The opinion of the court was delivered by: Hon. Ronald A. Guzman United States Judge
MEMORANDUM OPINION AND ORDER
Kevin Sroga has sued Chicago Police Officers Weiglen, Niedzwiecki, Blasz, Tarala, Johnson, Fico, Vasquez, Schilling, La Casa Caliz, and the City of Chicago for false arrest and conspiracy to violate his rights as guaranteed by the Fourth and Fourteenth Amendments to the U.S. Constitution pursuant to 42 U.S.C. § 1983 (Counts I-IV). Sroga also brings supplementary state law claims of malicious prosecution against Officers Blasz, Tarala, Johnson, Fico and the City of Chicago (Counts V and VI). Before the Court is defendants' motion for summary judgment. For the reasons provided herein, the Court grants in part and denies in part defendants' motion. The Court grants summary judgment as to Sroga's federal claims brought pursuant to 42 U.S.C. § 1983 (Counts I, II, III and IV). The Court declines to exercise jurisdiction over the supplemental state law claims pursuant to 28 U.S.C. § 1367(c)(3) and dismisses Counts V and VI without prejudice. This case is hereby terminated.
The pertinent facts are discussed below. However, the Court notes that portions of plaintiff's submissions fail to comply with Local Rule 56.1. (See, e.g., Pl.'s LR 56.1(b)(3)(B) Stmt.; Pl.'s Am. LR 56.1(b)(3)(C) Stmt.; see id. (failing to cite to Pl.'s Aff. Supp. Denying Summ. J.).) This Court provided Sroga with a "Notice to Pro Se Litigant Opposing Motion for Summary Judgment" that clearly stated that he was required to comply with LR 56.1. The notice also stated: "You also need to explain how the documents or declarations that you are submitting support your version of the facts." (LR 56.2 Notice.) District courts may, and this Court does, insist upon strict adherence to LR 56.1, even from a pro se litigant. See McNeil v. United States, 508 U.S. 106, 113 (1993); Ammons v. Aramark Uniform Servs., Inc., 368 F.3d 809, 817 (7th Cir. 2004).
A district court grants summary judgment when "the pleadings, the discovery and disclosure materials on file, and any affidavits show that there is no genuine issue as to any material fact and that the movant is entitled to judgment as a matter of law." Fed. R. Civ. P. 56(c). This Court must view the facts in a light most favorable to the non-movant and draw all reasonable inferences in his favor. Haywood v. Lucent Techs., Inc., 323 F.3d 524, 529 (7th Cir. 2003).
Section 1983 Claims (Counts I, II, III, and IV)
In Counts I through III, Sroga sues Chicago Police Officers Weiglen, Niedzwiecki, Blasz, Tarala, Johnson and Fico in their individual capacity. These defendants argue that based on the undisputed facts, each should be afforded qualified immunity.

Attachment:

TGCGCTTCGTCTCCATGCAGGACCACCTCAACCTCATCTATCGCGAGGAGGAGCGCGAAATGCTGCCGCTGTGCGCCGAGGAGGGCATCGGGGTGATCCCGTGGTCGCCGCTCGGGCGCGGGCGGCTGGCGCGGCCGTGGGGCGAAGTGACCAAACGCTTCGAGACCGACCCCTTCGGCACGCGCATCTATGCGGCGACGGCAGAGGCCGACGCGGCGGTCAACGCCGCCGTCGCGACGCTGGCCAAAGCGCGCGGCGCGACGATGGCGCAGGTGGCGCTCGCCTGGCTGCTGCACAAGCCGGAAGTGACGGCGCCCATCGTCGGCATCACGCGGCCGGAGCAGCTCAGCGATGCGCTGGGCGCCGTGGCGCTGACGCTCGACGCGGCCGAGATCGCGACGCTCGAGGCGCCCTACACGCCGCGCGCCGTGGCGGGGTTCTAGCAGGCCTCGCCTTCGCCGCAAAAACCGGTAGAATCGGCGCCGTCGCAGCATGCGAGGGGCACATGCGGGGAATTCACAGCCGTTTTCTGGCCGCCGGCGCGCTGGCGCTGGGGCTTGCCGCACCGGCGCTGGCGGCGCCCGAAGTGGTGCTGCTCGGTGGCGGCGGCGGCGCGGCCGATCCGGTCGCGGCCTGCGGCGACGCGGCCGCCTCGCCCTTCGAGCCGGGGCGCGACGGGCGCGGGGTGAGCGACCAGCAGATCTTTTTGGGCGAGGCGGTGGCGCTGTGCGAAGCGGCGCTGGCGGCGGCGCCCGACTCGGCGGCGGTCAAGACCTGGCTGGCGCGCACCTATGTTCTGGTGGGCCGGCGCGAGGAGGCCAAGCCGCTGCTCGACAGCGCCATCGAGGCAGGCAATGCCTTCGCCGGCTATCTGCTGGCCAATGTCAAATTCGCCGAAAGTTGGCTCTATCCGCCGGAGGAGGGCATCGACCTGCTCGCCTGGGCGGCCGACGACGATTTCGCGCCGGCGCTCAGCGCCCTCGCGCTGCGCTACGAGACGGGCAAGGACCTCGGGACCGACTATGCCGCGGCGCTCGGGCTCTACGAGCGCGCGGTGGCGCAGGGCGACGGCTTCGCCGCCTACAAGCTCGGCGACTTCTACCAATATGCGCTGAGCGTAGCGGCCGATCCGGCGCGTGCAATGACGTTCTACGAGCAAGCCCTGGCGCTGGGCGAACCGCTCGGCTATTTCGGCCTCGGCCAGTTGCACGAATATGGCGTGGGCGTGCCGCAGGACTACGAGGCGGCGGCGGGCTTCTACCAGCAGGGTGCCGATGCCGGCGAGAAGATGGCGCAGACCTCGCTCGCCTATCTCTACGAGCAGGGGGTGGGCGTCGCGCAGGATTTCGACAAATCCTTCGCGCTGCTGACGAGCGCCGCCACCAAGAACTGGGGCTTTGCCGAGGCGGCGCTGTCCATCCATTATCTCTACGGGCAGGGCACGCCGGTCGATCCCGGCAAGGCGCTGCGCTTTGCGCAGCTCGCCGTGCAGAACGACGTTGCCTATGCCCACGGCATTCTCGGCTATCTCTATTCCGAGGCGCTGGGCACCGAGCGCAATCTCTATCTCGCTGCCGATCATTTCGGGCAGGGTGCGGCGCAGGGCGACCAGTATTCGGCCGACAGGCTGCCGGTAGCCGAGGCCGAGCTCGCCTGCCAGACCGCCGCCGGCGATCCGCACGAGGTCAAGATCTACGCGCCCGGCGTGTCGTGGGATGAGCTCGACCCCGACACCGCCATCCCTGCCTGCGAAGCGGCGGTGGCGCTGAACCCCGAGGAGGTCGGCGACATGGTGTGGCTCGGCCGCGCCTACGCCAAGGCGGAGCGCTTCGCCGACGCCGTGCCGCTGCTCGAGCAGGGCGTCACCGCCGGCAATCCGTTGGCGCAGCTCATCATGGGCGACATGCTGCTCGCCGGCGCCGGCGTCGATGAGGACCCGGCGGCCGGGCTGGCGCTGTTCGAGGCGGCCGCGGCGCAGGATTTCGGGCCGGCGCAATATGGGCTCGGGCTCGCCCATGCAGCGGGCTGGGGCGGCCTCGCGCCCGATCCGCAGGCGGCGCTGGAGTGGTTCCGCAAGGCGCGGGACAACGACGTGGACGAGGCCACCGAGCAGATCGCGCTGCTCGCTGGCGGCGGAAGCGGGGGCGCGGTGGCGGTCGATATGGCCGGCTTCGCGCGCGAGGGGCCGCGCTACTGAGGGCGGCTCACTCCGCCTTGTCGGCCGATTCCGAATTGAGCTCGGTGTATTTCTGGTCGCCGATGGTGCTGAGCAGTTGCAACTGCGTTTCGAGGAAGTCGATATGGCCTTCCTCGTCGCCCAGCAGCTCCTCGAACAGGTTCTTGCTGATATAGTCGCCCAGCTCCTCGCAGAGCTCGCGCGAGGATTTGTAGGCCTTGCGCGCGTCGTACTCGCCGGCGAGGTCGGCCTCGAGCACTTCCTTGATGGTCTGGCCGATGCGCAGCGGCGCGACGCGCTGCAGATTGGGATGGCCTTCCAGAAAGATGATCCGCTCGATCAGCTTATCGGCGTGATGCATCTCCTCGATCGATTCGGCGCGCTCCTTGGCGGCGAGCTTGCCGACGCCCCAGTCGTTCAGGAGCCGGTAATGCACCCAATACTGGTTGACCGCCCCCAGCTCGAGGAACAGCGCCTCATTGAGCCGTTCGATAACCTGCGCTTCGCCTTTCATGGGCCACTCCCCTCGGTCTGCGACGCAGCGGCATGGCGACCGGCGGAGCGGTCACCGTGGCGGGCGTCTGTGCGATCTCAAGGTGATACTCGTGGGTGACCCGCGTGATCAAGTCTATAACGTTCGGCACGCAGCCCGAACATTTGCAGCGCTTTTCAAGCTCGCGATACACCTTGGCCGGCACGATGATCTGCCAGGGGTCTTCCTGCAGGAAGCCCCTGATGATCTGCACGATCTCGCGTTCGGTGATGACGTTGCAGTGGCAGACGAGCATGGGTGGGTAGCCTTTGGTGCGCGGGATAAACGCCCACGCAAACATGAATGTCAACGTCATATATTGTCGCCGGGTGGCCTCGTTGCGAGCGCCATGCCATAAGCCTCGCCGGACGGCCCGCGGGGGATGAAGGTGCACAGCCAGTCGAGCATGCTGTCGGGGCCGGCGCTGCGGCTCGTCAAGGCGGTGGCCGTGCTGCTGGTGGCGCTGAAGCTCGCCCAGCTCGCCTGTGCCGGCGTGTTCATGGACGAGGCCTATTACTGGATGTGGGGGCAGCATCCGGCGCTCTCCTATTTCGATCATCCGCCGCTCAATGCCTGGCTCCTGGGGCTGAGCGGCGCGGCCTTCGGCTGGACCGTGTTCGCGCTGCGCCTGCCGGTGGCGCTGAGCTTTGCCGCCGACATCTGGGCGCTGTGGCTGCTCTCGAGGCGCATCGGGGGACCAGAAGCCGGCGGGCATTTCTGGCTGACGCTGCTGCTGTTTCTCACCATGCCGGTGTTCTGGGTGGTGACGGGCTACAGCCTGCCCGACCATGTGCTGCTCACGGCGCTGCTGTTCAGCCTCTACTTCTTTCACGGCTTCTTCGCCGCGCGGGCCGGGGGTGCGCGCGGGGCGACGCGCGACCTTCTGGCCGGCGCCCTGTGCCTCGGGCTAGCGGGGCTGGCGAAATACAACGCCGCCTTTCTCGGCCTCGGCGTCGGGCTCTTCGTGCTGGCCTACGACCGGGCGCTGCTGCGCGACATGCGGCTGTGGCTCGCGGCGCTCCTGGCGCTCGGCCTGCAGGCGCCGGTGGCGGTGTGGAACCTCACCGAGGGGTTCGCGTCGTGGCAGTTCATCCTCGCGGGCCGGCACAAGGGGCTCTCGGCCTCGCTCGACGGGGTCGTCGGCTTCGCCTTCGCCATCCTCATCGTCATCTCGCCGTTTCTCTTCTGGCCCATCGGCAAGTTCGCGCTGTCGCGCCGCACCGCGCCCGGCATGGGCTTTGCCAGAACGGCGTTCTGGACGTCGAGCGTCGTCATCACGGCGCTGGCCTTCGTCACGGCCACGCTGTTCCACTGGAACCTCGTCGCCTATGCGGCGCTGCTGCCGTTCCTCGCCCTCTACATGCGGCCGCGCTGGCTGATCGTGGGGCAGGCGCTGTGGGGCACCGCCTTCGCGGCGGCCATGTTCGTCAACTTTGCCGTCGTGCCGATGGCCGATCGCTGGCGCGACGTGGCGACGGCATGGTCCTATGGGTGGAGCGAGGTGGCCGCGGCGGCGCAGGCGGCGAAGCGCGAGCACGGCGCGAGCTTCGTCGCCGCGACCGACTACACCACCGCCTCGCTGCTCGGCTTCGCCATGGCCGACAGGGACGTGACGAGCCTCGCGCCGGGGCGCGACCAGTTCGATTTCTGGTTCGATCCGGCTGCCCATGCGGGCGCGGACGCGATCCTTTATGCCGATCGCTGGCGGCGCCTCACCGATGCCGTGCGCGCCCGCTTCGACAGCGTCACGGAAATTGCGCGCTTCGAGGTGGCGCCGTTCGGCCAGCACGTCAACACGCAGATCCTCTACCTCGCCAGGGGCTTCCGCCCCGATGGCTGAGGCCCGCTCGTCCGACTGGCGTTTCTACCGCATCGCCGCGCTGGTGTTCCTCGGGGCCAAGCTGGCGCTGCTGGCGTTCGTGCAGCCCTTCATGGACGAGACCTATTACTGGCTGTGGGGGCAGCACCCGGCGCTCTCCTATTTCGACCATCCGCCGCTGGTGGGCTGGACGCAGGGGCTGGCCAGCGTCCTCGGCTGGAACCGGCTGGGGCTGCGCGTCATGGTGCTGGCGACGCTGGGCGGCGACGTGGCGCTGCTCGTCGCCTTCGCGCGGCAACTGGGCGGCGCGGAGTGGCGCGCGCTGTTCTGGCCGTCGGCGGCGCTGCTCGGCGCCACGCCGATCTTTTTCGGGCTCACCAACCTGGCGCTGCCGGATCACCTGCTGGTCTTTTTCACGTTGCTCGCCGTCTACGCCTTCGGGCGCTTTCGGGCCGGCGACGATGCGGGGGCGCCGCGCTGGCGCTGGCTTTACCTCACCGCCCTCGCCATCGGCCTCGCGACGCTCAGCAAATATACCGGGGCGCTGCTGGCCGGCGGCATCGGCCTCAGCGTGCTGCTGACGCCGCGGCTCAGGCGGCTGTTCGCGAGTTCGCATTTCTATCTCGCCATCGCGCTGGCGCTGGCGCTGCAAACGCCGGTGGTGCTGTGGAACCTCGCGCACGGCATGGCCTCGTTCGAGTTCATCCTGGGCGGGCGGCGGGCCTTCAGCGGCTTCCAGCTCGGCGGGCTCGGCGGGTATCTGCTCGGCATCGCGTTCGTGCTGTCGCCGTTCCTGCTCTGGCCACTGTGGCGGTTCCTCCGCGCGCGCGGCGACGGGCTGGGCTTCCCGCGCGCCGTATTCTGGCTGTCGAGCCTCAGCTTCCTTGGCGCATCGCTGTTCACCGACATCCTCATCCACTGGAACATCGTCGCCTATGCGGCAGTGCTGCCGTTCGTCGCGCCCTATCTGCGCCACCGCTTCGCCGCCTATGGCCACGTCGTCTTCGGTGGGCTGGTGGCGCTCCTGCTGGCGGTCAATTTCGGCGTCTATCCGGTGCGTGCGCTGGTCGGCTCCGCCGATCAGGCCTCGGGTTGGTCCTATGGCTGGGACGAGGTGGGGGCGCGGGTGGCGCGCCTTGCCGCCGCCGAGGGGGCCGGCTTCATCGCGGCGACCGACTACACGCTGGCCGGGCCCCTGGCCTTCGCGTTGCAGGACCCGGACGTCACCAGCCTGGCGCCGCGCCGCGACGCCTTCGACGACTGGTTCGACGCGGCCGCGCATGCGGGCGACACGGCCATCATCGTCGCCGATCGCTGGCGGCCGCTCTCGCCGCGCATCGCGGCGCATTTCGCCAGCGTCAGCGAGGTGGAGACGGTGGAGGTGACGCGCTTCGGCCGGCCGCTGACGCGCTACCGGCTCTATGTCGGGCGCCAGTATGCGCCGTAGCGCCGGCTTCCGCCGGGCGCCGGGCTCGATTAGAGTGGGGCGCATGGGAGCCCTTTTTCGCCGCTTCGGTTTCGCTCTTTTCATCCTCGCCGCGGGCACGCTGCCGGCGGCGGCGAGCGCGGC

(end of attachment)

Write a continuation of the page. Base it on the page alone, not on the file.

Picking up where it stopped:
"Whether a government official is entitled to qualified immunity is a legal question for resolution by the court, not a jury." Purtell v. Mason, 527 F.3d 615, 621 (7th Cir. 2008). Qualified immunity "ordinarily should be decided by the court long before trial," Hunter v. Bryant, 502 U.S. 224, 228 (1991), "because [t]he entitlement is an immunity from suit rather than a mere defense to liability," id. at 227 (quotation omitted). "Qualified-immunity claims are determined by reference to [a] two-part inquiry . . . ." Purtell, 527 F.3d at 621.
First, the court must consider . . . this threshold question:
Taken in the light most favorable to the party asserting the injury, do the facts alleged show the officer's conduct violated a constitutional right? If the answer to this question is 'yes,' then the next, sequential step is to ask whether the right was clearly established at the time of the alleged violation.
Id. (quotation omitted). "In the specific context of a damages action brought under 42 U.S.C. § 1983 stemming from a warrantless arrest, the arresting officers will be immune from liability if a reasonable officer could have believed [the plaintiff's arrest] to be lawful, in light of clearly established law and the information the arresting officers possessed." Jones v. Watson, 106 F.3d 774, 778 (7th Cir. 1997) (quotations omitted). This is true no matter the motive of the officers in arresting the plaintiff. Schertz v. Waupaca County, 875 F.2d 578, 582 (7th Cir. 1989). As long as "officers of reasonable competence could disagree on this issue, immunity should be recognized." Malley v. Briggs, 475 U.S. 335, 341 (1986). "[O]nly if no reasonable officer could have mistakenly believed that he had probable cause to arrest is the immunity forfeited." Jones v. City of Chi., 856 F.2d 985, 994 (7th Cir. 1988). Qualified immunity is intended to protect "all but the plainly incompetent or those who knowingly violate the law." Malley, 475 U.S. at 341.
With regard to Count I, the Court must determine whether Officers Weiglen and Niedzwiecki should be afforded qualified immunity for arresting Sroga for disorderly conduct on March 30, 2006. Under Illinois law, "[a] person commits disorderly conduct when he knowingly . . . [d]oes any act in such unreasonable manner as to alarm or disturb another and to provoke a breach of the peace." 720 Ill. Comp. Stat. 5/26-1(a)(1). "Whether particular conduct is disorderly therefore depends not only on the conduct itself but also on the conduct's unreasonableness in relation to the surrounding circumstances." Biddle v. Martin, 992 F.2d 673, 677-78 (7th Cir. 1993). "Three elements are required: the defendant's conduct must (a) be unreasonable, (b) disturb or alarm another, and (c) threaten to provoke or provoke a breach of the peace." Id. The term "breach of the peace embraces a great variety of conduct destroying or menacing public order and tranquility[,] . . . connotes conduct that creates consternation and alarm . . . [and] must be voluntary, unnecessary, and contrary to ordinary human conduct." People ...